An Authority on Airbrushing? :: Government and Body Image

by Ashley Solomon

To follow up on last week’s post about a recent Dove casting call for “real women.” I thought some of you would be interested to learn that two governments recently proposed initiatives to address the use of certain models and technologies in advertising.

This June the Knesset, the legislative branch of the Israeli government, approved a bill forbidding the employment of models determined to be underweight. As the bill reads, the display of underweight models will be banned, as will their employment or representation by agencies. “Underweight” will be determined by an analysis of the model’s body mass index (BMI), which will be to be part of a medical permit required of women seeking modeling jobs. What happens when  companies ignore the prohibition and use “ultra-thin” models in their marketing efforts? They face a fine of NIS 75,000 to 220,000 ($19,500 to $57,000). That’s hefty.

A particularly dramatic retouching of singer, Faith Hill, by Redbook.

Unlike the bill approved in Israel, its Australian counterpart takes a slightly different approach. The initiative, revealed only three days after Australia’s first female prime minister took office (coincidence?), takes the form of a voluntary code of conduct that modeling agencies, designers, retailers, and magazines will be encouraged to utilize. Should they choose to abide by the regulations outlined, they will be rewarded by earning a “body image friendly” recognition. The guidelines, developed by the National Advisory Group on Body Image, encourage the use of diverse models and call for a ban on rapid weight-loss product advertisement, the use of ultra-thin and ultra-muscular models, and the “unrealistic” digital enhancement of people. They also call for carrying a wider variety of sizes in stores and only using models aged 16 or older (for adult clothes).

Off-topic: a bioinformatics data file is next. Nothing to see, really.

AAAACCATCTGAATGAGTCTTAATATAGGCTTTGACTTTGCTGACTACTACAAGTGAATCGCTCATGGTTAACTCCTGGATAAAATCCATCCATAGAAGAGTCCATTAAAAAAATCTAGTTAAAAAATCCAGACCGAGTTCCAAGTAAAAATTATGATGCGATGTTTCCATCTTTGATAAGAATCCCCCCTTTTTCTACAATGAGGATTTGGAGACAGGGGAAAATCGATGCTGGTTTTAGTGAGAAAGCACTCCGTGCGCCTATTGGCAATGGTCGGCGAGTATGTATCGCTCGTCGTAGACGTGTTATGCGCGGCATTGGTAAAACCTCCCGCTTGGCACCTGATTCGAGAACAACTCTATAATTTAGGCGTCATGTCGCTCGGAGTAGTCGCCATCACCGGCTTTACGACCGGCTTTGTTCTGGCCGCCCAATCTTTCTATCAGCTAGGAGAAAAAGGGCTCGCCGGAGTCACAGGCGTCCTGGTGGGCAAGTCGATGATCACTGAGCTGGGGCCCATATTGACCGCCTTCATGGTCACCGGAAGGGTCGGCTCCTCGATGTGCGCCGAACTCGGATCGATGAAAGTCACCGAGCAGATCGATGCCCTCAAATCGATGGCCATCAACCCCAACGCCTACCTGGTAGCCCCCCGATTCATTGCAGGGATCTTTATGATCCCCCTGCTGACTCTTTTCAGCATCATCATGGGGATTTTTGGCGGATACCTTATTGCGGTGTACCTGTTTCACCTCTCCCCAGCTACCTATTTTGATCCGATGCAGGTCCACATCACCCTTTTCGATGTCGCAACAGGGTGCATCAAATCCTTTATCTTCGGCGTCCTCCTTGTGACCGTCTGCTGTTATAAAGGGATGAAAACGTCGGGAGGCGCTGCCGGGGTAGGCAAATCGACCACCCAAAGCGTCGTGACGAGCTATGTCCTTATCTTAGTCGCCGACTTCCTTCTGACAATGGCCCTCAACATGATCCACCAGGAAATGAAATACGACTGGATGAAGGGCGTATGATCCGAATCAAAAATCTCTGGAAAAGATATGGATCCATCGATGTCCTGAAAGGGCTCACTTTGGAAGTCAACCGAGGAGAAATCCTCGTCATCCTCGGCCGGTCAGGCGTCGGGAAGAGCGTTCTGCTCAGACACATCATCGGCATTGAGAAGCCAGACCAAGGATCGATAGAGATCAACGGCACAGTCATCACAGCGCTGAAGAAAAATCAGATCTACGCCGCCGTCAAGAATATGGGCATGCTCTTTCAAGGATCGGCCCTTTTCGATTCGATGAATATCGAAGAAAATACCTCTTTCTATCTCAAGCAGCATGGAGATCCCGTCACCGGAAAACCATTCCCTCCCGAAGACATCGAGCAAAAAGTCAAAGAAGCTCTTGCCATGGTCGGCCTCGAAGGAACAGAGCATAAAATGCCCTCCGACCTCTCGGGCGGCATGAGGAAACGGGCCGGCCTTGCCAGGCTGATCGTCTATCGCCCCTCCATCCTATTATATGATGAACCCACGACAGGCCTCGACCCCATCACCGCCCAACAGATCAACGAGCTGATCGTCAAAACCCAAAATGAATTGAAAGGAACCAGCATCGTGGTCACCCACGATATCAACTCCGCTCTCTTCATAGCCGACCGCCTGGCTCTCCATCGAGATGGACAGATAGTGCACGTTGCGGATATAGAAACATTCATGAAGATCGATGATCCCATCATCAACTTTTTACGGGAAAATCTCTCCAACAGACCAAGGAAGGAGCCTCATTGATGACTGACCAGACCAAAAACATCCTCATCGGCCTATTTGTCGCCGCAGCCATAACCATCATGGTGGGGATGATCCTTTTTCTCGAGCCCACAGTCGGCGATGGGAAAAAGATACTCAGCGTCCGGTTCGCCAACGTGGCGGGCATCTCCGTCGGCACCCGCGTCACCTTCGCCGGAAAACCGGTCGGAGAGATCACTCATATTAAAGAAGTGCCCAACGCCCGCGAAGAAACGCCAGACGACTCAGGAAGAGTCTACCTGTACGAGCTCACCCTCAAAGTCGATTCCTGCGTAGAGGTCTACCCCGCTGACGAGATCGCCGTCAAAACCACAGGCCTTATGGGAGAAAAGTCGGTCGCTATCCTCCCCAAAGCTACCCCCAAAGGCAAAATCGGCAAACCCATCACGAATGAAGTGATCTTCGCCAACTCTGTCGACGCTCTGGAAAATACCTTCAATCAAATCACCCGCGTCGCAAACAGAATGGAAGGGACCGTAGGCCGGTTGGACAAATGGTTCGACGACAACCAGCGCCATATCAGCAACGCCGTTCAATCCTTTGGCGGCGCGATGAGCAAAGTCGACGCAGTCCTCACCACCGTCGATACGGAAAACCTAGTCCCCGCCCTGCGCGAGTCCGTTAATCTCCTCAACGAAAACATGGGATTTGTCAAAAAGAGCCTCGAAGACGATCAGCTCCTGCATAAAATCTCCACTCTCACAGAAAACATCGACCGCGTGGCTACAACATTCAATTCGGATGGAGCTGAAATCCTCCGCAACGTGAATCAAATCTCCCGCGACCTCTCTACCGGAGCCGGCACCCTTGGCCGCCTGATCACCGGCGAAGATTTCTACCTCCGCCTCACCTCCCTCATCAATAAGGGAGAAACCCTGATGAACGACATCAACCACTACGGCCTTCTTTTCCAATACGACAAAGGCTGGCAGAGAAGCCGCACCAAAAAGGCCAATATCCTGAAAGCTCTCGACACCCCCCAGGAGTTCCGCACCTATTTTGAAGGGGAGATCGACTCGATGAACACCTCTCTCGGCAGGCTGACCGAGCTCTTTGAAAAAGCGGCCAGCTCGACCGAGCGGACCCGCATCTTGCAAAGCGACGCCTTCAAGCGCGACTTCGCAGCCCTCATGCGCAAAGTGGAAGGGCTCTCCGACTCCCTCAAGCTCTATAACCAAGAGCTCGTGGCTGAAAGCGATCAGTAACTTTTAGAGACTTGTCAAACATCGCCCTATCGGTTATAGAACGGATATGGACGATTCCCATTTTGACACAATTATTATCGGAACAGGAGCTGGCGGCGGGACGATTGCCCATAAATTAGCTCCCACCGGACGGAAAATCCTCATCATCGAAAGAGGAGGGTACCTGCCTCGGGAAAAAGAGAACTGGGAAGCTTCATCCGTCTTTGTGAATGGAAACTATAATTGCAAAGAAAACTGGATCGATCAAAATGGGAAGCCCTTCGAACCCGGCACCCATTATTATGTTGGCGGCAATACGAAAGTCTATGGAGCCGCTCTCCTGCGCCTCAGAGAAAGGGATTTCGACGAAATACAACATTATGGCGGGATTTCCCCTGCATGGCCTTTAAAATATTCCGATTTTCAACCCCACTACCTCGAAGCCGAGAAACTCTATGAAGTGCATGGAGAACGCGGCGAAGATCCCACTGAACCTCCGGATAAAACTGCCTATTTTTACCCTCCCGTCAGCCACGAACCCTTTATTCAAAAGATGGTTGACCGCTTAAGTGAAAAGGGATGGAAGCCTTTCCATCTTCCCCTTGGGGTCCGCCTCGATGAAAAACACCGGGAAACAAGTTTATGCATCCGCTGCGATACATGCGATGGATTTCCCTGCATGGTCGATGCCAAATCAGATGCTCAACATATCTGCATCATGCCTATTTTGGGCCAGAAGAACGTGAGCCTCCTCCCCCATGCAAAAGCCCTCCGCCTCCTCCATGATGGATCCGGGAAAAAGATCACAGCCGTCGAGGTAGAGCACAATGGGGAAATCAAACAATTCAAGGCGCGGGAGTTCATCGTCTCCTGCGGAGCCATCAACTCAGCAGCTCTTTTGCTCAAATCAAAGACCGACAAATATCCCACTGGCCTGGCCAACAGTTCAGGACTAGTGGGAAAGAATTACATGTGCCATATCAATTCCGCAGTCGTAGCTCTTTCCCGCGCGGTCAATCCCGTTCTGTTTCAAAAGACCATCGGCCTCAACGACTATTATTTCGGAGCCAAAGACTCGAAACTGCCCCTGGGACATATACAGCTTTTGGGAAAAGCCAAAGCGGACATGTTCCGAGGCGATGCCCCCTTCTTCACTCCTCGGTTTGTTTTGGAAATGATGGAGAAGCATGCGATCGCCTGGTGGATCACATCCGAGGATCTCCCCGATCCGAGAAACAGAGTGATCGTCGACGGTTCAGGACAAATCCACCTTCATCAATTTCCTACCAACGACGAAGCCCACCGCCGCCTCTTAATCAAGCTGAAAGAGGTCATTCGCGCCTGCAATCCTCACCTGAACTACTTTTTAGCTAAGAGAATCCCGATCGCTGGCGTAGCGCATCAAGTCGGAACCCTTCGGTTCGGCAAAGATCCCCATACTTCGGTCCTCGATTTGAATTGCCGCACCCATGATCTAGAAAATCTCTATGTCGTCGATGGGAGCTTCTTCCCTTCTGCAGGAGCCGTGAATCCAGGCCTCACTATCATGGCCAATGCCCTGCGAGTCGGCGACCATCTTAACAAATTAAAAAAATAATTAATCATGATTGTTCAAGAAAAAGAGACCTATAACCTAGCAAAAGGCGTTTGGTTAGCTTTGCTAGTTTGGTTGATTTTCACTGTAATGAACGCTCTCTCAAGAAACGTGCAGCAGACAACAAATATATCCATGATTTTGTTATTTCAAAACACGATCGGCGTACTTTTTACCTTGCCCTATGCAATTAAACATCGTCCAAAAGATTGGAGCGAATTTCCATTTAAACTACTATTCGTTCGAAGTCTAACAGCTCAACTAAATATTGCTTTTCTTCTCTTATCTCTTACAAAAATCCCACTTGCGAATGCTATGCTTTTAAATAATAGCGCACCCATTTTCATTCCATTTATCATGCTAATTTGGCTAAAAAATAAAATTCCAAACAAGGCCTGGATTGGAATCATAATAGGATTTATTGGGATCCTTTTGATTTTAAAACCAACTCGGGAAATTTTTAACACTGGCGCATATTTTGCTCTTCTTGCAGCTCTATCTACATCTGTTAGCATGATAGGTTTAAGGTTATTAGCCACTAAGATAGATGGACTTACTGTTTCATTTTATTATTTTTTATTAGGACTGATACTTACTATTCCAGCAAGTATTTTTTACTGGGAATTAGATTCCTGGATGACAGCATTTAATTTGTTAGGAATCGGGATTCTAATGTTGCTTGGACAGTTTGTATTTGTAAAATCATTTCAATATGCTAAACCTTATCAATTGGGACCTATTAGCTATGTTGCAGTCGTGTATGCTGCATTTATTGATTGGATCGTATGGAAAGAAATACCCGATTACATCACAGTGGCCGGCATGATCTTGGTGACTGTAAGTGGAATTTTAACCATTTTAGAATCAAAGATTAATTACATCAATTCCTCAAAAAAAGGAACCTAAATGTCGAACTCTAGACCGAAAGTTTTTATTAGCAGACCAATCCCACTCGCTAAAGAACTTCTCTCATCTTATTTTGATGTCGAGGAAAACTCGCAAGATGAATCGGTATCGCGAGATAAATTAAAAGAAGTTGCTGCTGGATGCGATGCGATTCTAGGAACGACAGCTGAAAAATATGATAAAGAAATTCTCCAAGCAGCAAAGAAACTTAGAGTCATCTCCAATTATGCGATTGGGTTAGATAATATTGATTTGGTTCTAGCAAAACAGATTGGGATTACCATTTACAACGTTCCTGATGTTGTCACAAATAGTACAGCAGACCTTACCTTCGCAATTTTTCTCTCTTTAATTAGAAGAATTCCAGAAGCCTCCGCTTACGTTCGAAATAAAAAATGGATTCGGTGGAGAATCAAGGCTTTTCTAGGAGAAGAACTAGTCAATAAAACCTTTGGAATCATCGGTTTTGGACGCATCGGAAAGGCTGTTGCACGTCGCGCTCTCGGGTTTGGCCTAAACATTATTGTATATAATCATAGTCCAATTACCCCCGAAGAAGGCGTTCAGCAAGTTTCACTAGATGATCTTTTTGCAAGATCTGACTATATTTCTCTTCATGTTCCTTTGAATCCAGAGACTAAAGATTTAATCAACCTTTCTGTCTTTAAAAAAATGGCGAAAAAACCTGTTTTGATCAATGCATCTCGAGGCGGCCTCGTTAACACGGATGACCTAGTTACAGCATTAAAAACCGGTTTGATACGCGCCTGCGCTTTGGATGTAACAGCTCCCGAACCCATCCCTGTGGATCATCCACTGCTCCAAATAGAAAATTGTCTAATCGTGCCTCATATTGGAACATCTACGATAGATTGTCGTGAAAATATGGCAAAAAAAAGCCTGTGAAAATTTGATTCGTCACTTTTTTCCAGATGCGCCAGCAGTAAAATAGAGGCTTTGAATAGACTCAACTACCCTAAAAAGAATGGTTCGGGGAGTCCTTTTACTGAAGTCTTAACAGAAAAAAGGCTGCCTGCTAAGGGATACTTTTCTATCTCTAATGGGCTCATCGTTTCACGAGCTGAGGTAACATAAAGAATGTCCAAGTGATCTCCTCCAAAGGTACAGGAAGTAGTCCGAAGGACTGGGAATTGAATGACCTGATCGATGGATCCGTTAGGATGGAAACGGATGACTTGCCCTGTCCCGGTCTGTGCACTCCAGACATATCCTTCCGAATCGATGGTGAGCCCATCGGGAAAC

These initiatives come on the heels of the recent bans on ultra-thin models on catwalks in Madrid. It appears that efforts to address the purported damage done by so-called unrealistic images are becoming a global cause. So where is the United States?

This issue is an admittedly complex one. I find it difficult to imagine that a regulation like the one in Israel would ever take hold in the U.S., where our commitment to the freedom of expression and our distaste for government interference are so fundamental. And on another level, are governmental bans really the answer?

On the one hand, I fear that the bans, such as those addressed in the Israeli bill, are potentially discriminatory toward thin women and muscular men. The bill proposes using BMI as an gauge of underweight, which brings up a host of issues. Significant research is showing that BMI is, in fact,  not a reliable indicator of body fat or health. Two reasons are that BMI does not distinguish between body fat and muscle mass and it does not account for waist size. Some even suggest that statistics used to determine BMI are nonsensical. In fact, if body fat is taken out of the equation, BMI is unlikely to be predictive of health status.